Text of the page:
Post storm and snow, my father shoveled the walks and drive (we lived in a corner house in the Hilltop neighborhood, so the yard was big and had sidewalks on two sides) and piled the snow high. And then--I don't know why and I can not ask him why--he built a snow fort. It wasn't just any snow fort, but a childhood dream snow fort. It was massive--taking up most of the yard. It had huge embankments/walls with columns of snow. It had arched entries and exits. Those entries and exits were not ground-level, but a few feet high and were made into crawl-overs and slides.
Of course, I could not play in it at first. I had to watch my brothers, sister, strange and known kids play in it at first. And my father would lift me up at the big front "Family Circus" window to watch. He held me, the middle child of five, in his arms.
It was a cold winter and things did not melt much and then I was deemed cured of the mumps and released to play in the fort. And out I went in my parka and stringed-mittens and hat and galoshes and boots (oh, the sartorial accoutrements of childhood in a cold climate!) and I ran around with everyone, slipping and sliding and fighting for the sovereignty of our snow fort. It was great fun . . . I honestly don't recall all that we did: snowball fights, war games, dollhouse/adventure fantasies? But it was fun. (Though I also recall a dog had shit upon one of the slides and I was repulsed: I am a dog owner, but I had a long period of being repulsed--and disliking dogs--because of such events with shit.)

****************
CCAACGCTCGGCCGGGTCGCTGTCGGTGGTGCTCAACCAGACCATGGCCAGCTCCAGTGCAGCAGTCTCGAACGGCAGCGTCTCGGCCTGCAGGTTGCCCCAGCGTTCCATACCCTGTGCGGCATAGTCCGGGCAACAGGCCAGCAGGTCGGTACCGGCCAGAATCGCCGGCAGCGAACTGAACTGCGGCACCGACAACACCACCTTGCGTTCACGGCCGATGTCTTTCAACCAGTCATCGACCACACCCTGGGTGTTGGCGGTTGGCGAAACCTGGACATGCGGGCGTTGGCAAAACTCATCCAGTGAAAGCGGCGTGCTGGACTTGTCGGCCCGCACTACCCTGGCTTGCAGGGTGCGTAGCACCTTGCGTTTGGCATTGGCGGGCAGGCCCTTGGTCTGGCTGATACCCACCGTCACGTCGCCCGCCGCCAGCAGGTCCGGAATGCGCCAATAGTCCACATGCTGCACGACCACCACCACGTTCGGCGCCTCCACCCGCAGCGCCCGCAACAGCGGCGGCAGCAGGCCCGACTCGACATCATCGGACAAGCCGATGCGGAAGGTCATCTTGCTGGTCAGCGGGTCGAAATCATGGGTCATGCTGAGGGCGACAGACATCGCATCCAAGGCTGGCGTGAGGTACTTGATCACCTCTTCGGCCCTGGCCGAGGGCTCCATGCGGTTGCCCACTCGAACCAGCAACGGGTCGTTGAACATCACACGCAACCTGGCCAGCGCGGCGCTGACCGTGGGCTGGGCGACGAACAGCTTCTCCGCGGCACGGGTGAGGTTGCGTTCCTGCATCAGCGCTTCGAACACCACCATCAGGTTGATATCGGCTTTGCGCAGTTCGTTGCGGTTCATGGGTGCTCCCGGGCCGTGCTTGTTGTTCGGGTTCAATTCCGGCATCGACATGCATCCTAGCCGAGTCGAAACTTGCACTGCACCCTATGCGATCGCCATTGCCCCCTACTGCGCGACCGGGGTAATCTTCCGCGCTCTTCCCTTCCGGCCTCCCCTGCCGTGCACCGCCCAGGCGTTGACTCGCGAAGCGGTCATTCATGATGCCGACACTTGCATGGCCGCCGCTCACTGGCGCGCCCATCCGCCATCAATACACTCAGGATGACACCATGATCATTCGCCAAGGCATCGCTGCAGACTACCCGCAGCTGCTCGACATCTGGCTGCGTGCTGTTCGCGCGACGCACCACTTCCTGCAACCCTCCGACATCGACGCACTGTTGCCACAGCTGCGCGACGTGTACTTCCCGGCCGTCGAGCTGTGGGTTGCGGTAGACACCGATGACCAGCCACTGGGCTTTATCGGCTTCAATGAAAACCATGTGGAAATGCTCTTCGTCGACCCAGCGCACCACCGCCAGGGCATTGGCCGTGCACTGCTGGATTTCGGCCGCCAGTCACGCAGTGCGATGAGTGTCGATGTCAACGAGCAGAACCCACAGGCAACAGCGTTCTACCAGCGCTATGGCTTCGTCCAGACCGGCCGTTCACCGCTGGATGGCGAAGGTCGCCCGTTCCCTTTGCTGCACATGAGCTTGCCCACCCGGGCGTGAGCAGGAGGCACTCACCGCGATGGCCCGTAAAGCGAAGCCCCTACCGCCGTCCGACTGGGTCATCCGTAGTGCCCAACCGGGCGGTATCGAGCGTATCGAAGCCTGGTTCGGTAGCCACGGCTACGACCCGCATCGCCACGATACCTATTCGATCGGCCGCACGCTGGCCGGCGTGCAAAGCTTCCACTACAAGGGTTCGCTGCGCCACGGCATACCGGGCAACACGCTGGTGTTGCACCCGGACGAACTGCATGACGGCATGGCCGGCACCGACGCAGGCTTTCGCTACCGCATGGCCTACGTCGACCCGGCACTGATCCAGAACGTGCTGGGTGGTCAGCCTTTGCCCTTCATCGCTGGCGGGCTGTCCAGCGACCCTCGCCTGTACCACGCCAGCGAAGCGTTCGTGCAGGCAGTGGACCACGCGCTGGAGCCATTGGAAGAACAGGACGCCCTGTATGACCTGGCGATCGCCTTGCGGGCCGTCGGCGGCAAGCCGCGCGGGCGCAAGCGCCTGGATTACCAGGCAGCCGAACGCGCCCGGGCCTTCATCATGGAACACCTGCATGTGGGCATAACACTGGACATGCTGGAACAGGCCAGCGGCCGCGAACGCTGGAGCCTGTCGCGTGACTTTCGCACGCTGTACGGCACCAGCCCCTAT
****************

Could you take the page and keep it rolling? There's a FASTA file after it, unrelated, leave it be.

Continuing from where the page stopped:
And that's it. That's the memory. Just a little pointless tale . . . But: If you are as old as me, whose father has been dead for eight years, then those small memories of him carry much more weight. Gravity. Significance. Old joy. That is why I remember it so, why I write about it.
I was not present at my father's death. I had gone to visit him when he was sick and still lucid. I went to his funeral. I live somewhat far away from Des Moines--and from that hospice in Johnston where he died--and I had to make practical decisions about when I should come. In his last days he could hardly talk and was prone to cancer/morphine delusions. So I saw him when I could tell him that I loved him. When I could lay him to rest. And--knowing my father--he would appreciate such practicality. All he would want to know was that I loved him and missed him and wished that I could talk to him. That's the reality, the most practical, most important idea of it all. That, and memories like the snow fort.